Education and conflict: an NGO perspective

NGOs working in education in conflict-affected areas have realised the importance of listening to children, encouraging their genuine participation in programmes and publicising and scaling up the innovations which often arise in the aftermath of war.

Many meetings on education and conflict fail to consider the perspectives of children. Children should be considered as ‘clients’ and as the reason for education interventions. Frequently, however, children are alluded to from a theoretical perspective. The emphasis on the effect of conflict on educational systems – rather than on children’s lives – compounds this.

As Jason Hart reminds us[1] there is a need to listen to children in more concrete and effective ways. Children should be placed within the context of the community they live in and the learning processes they are engaged in through community life. This implies consideration not only of formal schooling but also of the informal educative processes that can often be more significant – especially in times of conflict when access to formal schooling may be jeopardised. Determining how and what children learn in times of conflict depends on understanding how they receive information – from teachers in schools, parents, radio, gossip with their peers or storytelling from their elders. By genuinely listening to children and taking note of their concerns and needs in our programming interventions, the policy and research debate can be better informed from a truly ‘grounded’ perspective.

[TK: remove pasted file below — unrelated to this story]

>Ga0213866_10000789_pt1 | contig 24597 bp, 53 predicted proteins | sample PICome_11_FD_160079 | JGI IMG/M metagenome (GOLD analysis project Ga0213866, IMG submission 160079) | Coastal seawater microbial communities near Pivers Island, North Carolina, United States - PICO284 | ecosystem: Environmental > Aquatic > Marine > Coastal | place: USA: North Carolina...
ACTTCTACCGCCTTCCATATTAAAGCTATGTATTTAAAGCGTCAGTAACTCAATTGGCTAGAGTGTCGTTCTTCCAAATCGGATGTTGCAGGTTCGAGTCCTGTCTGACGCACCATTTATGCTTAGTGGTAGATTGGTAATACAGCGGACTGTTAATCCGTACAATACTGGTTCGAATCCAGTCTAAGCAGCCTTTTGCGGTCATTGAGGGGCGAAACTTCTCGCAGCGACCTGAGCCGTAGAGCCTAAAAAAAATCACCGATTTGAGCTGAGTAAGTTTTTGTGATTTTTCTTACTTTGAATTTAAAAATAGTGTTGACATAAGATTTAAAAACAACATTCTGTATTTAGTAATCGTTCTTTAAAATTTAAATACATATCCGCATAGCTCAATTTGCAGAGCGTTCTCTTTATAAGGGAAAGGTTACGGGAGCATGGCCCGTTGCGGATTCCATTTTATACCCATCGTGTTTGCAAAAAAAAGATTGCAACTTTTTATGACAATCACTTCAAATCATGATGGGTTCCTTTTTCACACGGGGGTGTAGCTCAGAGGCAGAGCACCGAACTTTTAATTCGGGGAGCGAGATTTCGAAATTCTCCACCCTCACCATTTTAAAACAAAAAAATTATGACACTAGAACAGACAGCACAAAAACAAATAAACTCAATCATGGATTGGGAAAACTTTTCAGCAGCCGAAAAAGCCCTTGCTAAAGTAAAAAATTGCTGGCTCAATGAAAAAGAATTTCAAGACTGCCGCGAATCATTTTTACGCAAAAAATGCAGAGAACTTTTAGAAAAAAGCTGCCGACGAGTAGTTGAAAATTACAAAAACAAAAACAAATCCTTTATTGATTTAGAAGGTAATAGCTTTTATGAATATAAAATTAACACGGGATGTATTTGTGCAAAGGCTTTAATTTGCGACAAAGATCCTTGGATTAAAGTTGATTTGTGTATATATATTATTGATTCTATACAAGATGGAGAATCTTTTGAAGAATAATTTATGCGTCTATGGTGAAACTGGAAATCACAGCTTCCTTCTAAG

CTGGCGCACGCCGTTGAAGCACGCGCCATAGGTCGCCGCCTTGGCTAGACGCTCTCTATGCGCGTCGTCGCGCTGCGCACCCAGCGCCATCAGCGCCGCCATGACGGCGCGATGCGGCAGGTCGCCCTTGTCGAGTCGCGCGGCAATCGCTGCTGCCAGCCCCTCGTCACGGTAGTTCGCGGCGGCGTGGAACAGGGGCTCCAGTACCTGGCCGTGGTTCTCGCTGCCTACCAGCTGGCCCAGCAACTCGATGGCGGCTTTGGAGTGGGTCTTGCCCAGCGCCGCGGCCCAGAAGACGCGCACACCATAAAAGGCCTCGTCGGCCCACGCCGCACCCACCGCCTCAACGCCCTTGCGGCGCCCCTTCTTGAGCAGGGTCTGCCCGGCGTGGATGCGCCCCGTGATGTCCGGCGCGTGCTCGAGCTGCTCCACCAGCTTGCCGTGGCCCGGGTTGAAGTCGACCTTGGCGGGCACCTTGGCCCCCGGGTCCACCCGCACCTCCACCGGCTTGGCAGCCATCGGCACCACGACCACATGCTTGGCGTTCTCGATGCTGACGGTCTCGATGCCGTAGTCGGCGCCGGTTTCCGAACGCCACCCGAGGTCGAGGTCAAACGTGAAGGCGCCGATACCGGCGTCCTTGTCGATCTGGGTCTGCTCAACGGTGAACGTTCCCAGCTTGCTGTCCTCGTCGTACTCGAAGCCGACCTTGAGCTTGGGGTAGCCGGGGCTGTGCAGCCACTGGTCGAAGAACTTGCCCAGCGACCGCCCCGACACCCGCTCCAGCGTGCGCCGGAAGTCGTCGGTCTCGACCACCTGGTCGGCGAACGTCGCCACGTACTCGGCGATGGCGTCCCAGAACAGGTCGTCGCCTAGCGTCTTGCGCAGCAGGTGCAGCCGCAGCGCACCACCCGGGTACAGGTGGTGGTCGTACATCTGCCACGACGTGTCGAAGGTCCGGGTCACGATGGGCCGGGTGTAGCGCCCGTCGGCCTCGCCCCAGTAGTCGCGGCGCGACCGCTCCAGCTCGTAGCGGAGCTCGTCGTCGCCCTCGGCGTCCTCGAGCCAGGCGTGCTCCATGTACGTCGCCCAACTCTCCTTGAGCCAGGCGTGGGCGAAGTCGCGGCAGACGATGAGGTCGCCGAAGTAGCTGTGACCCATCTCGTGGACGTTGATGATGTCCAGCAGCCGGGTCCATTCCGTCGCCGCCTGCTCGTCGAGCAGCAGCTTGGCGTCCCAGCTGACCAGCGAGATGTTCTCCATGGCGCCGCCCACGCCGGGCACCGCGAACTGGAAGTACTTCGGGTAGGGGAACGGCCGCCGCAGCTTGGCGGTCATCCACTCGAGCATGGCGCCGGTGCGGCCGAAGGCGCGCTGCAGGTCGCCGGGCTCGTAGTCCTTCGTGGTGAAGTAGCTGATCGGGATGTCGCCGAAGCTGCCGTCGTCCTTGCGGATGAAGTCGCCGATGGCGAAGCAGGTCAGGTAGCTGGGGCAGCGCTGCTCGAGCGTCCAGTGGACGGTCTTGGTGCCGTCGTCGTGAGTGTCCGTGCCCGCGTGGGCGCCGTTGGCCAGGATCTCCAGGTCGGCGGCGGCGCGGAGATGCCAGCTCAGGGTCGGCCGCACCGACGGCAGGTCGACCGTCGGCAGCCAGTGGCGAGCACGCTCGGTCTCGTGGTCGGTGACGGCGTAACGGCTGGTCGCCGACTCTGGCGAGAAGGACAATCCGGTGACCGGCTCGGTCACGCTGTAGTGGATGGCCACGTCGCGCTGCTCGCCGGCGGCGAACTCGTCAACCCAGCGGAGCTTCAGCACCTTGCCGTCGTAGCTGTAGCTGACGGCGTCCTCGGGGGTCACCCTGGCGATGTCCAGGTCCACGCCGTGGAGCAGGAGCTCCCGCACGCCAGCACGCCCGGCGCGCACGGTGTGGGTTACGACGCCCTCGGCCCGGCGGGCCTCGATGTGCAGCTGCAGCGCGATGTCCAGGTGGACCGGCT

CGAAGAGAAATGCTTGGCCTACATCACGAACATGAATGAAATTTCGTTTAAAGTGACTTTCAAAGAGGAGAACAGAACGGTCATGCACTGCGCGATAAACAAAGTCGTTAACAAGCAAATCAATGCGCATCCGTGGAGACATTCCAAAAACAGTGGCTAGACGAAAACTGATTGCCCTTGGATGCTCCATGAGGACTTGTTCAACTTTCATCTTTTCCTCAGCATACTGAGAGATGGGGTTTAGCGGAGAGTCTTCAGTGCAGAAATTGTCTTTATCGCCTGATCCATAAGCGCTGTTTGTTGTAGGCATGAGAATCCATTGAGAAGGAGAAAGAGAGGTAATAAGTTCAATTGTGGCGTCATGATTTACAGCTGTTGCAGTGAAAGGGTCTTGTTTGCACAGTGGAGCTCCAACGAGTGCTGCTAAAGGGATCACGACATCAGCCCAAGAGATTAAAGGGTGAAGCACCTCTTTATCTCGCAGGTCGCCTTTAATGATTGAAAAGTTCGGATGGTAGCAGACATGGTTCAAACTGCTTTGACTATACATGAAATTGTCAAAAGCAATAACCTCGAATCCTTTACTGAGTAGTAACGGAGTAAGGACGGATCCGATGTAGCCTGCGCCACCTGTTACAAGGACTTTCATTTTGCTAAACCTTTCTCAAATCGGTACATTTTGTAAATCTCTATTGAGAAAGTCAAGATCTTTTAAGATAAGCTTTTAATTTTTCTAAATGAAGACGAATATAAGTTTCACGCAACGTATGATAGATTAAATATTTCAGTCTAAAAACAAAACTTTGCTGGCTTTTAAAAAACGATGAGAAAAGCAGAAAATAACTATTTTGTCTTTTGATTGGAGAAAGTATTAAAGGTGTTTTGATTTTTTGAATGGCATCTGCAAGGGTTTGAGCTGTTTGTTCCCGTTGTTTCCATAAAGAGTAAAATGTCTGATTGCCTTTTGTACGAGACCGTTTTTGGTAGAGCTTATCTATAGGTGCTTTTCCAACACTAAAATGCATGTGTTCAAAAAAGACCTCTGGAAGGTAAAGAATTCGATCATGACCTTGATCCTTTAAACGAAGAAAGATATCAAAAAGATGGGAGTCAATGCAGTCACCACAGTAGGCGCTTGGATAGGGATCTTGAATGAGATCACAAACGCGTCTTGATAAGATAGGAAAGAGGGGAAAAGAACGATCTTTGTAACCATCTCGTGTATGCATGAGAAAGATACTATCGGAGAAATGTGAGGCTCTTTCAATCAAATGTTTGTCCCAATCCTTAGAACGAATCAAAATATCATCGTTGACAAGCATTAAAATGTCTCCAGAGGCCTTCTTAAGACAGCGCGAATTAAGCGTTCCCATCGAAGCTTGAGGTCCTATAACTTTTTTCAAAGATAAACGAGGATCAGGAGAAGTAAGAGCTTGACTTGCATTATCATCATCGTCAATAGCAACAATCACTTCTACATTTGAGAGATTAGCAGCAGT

NGOs and civil society groups – being close to the areas of conflict – become aware of and therefore take advantage of opportunities for innovation that arise during conflict. These may include new curricula, methods of teaching or home-based learning. NGOs, state authorities and donors supporting post-conflict reconstruction need to capture small-scale innovations and to scale up or mainstream them without losing the freshness and direct approach that give them an innovative edge. We need to ask if the current funding modalities of post-conflict reconstruction – focusing on sector or budget support rather than projects – provide less opportunity for support of innovation? Should donors set aside funds for innovation and directly support the scaling up of innovative approaches? How can academic research institutions be encouraged to support such innovation?

A ‘disconnect’ still exists – despite the best efforts of events such as the University of Oxford Education and Conflict Conference – between the field and the research communities. There is a need to build on work already being done by some NGOs/agencies to build a research component into country programmes and/or to establish linkages between academic institutions and field-level NGO staff in order to support in-country research, document lessons learned and more widely disseminate best practice.

NGOs represented at the conference set themselves a challenge – to identify ‘something to rally round’. It is evident that the INEE Minimum Standards for Education in Emergencies[2] have been bought into at national and international levels, by academics and practitioners alike. What other key education initiative in conflict situations would we, as an education community, be prepared to advocate for? Perhaps ‘children at the centre of innovation’?


Lyndsay Bird is Education Adviser for Fragile States, Save the Children UK. Email:

[1] See article by Jason Hart 'Putting children in the picture'

[2] See article by Rebecca Winthrop 'Emergencies, education and innovation'



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